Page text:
The National Center for Research Resources, part of the National Institutes of Health, has awarded Rhode Island Hospital an $11.1 million grant to study the prevention and treatment of skeletal joint diseases. The 5-year grant will establish the Center of Biomedical Research Excellence (COBRE) for Skeletal Health and Repair at Rhode Island Hospital and create a multidisciplinary team of scientists with its academic partner, The Warren Alpert Medical School of Brown University.
The grant is one of the largest in the hospitals history and comes at a time of intense competition for federal funding for biomedical research. Basic science findings from the COBRE center may lead to improved preventive strategies or treatments for joint diseases such as osteoarthritis, which affects an estimated 21 million Americans and is one of the countrys most common chronic illnesses.
In this highly competitive research environment, we are honored that the NIH has again recognized Rhode Island Hospital as an institution with the talent, expertise and innovative spirit to conduct world-class, pioneering research in the area of orthopedics, said George Vecchione, interim president and CEO, Rhode Island Hospital.
This is the NIHs sixth COBRE grant to Rhode Island-based institutions, including the second at Rhode Island Hospital. These awards designed to strengthen institutional biomedical research capability and enhance research infrastructure have collectively brought in more than $60 million in federal research funding to the state since 2000.
The creation of a multidisciplinary research center will enable investigators from across different disciplines including those with clinical, biological and engineering expertise to collaborate on cutting-edge research with the common goal of helping the millions of Americans who suffer from joint diseases or injury, said Michael Ehrlich, MD, surgeon-in-chief of orthopedics at Rhode Island Hospital and chairman of the Department of Orthopedics and rehabilitation at Alpert Medical School.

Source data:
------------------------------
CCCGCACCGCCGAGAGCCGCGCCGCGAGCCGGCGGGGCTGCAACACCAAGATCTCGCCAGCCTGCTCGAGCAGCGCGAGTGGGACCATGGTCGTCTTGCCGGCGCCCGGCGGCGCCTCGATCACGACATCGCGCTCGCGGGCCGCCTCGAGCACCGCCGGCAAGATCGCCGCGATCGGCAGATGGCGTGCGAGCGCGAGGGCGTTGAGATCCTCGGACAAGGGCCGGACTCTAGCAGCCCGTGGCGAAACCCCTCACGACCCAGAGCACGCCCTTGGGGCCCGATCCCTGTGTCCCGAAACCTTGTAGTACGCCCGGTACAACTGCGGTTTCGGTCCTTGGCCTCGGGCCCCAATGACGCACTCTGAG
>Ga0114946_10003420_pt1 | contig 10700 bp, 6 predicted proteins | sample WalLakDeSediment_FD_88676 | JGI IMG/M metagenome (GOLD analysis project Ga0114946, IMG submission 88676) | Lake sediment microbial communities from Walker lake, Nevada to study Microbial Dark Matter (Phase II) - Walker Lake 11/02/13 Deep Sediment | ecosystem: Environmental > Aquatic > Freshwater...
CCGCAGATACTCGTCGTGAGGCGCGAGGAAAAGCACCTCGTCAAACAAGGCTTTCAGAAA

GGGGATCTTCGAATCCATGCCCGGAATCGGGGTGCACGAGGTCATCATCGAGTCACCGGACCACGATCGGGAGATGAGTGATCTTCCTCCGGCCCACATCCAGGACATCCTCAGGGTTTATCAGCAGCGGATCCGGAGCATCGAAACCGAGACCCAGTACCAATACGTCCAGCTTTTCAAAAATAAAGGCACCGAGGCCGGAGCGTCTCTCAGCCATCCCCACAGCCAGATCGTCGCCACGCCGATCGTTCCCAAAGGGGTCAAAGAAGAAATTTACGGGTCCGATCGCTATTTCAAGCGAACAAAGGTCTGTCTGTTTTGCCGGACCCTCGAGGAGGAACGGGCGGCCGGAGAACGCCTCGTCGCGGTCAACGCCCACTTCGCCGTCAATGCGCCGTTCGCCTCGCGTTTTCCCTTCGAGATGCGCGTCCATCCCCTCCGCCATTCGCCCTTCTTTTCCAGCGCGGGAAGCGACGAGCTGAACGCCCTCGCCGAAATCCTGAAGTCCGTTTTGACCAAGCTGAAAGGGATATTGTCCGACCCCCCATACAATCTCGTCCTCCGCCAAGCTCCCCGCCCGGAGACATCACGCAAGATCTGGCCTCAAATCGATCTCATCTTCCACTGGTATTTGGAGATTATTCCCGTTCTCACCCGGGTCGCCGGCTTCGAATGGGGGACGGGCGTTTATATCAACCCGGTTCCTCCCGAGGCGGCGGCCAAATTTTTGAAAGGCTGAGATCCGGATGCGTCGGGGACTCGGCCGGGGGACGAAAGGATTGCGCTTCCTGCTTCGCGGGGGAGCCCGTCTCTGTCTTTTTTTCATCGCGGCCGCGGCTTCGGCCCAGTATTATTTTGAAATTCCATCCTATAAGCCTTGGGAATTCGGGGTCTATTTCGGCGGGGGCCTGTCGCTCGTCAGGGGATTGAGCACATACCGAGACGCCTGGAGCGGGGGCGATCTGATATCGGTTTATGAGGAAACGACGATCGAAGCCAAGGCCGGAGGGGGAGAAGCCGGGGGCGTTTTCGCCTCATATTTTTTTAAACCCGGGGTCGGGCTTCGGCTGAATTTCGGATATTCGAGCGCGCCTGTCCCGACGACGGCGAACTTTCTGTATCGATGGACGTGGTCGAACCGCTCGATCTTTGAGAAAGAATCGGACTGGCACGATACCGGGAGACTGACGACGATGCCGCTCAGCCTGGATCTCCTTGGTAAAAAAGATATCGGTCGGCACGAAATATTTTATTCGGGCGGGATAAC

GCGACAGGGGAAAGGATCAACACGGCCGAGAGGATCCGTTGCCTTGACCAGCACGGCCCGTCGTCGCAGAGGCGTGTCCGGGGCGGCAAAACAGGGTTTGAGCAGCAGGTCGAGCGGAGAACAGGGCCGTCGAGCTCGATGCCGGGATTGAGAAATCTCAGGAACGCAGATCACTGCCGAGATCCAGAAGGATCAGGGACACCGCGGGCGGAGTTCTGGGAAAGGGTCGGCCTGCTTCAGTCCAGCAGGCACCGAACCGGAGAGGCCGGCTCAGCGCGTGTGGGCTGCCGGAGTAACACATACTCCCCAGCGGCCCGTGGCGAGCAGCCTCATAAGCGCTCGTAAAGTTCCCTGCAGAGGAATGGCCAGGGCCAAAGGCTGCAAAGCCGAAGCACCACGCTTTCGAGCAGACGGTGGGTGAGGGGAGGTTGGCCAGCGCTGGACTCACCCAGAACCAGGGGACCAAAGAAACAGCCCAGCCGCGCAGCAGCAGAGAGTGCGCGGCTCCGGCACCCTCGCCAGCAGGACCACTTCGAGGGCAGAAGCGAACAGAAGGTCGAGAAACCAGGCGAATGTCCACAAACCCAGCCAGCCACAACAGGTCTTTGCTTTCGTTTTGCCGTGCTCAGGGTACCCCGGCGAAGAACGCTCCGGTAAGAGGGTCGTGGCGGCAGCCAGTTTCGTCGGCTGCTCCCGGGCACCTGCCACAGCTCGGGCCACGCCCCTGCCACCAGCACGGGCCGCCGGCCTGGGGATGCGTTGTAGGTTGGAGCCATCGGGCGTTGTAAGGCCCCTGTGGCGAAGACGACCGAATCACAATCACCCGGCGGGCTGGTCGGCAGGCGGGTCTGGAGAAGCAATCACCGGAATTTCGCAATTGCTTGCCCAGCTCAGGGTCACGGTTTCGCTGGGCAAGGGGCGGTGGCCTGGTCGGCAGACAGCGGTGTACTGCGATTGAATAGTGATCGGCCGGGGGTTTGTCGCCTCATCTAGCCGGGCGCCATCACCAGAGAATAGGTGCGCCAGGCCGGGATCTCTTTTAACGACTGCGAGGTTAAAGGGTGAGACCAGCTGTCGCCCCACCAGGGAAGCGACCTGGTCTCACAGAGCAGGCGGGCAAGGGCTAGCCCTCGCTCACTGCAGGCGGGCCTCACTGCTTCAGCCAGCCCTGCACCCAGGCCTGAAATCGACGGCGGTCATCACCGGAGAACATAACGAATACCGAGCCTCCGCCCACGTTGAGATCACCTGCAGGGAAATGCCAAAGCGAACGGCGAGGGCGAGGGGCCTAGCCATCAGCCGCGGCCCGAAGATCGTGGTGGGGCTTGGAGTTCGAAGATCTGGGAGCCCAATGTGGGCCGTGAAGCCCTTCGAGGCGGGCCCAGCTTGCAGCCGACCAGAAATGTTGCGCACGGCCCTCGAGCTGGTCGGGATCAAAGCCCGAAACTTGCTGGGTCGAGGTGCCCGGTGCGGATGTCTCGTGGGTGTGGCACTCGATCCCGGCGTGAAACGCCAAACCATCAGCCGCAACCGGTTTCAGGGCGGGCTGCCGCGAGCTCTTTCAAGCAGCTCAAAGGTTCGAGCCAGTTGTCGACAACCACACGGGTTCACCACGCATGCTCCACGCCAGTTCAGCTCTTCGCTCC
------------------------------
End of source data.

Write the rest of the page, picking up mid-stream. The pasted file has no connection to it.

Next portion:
The new COBRE will focus on cartilage and joint health, disease mechanisms and repair strategies, according to center director and principal investigator Qian Chen, PhD, director of cell and molecular biology and head of orthopedic biology at Rhode Island Hospital. He is also a professor of medical science and the Michael G. Ehrlich Chair in Orthopedic Research at Alpert Medical School.
The aging of the baby boom generation and soaring obesity rates mean we can expect to see a sharp increase in the number of patients with osteoarthritis and other joint diseases, said Chen. Thats why its critical that we not only expand our search for new and better treatments for joint diseases, but that we also recruit and mentor the next generation of orthopedic researchers which our COBRE award allows us to do.
Chen will lead a multidisciplinary team that includes researchers from the departments of orthopedics, emergency medicine, pediatrics, medicine and bioengineering at Rhode Island Hospital and Brown University. Specific research projects will focus on how long bones are built up during skeletal development, how joint cartilage degenerates in adult joint diseases, and how to repair and rebuild healthy cartilage joint.
This grant is proof positive that collaboration in science advances knowledge and improves lives, said Eli Y. Adashi, MD, dean of medicine and biological sciences at Brown. Investigators from five distinct disciplines who work at both the bench and the bedside are joining forces to better understand arthritis and other common musculoskeletal diseases. This collaboration, this bridge between Brown and a major Lifespan partner, Rhode Island Hospital, will benefit the public by producing better methods of treatment and prevention.
The COBRE grant will primarily support these research projects, although some funds will go towards equipment, supplies and for renovating existing laboratories and research space at Rhode Island Hospital.
This $11 million federal grant speaks volumes about the world-class talent at Rhode Island Hospital and Brown University, Governor Donald L. Carcieri said. Not only will this grant enable Rhode Island Hospital and Brown University to develop cutting-edge biomedical research, it will also enhance the quality of life for those who suffer from chronic joint diseases. With these two institutions joining forces, I have every confidence that this grant will lead to great medical advances, breakthrough discoveries and important new preventative strategies.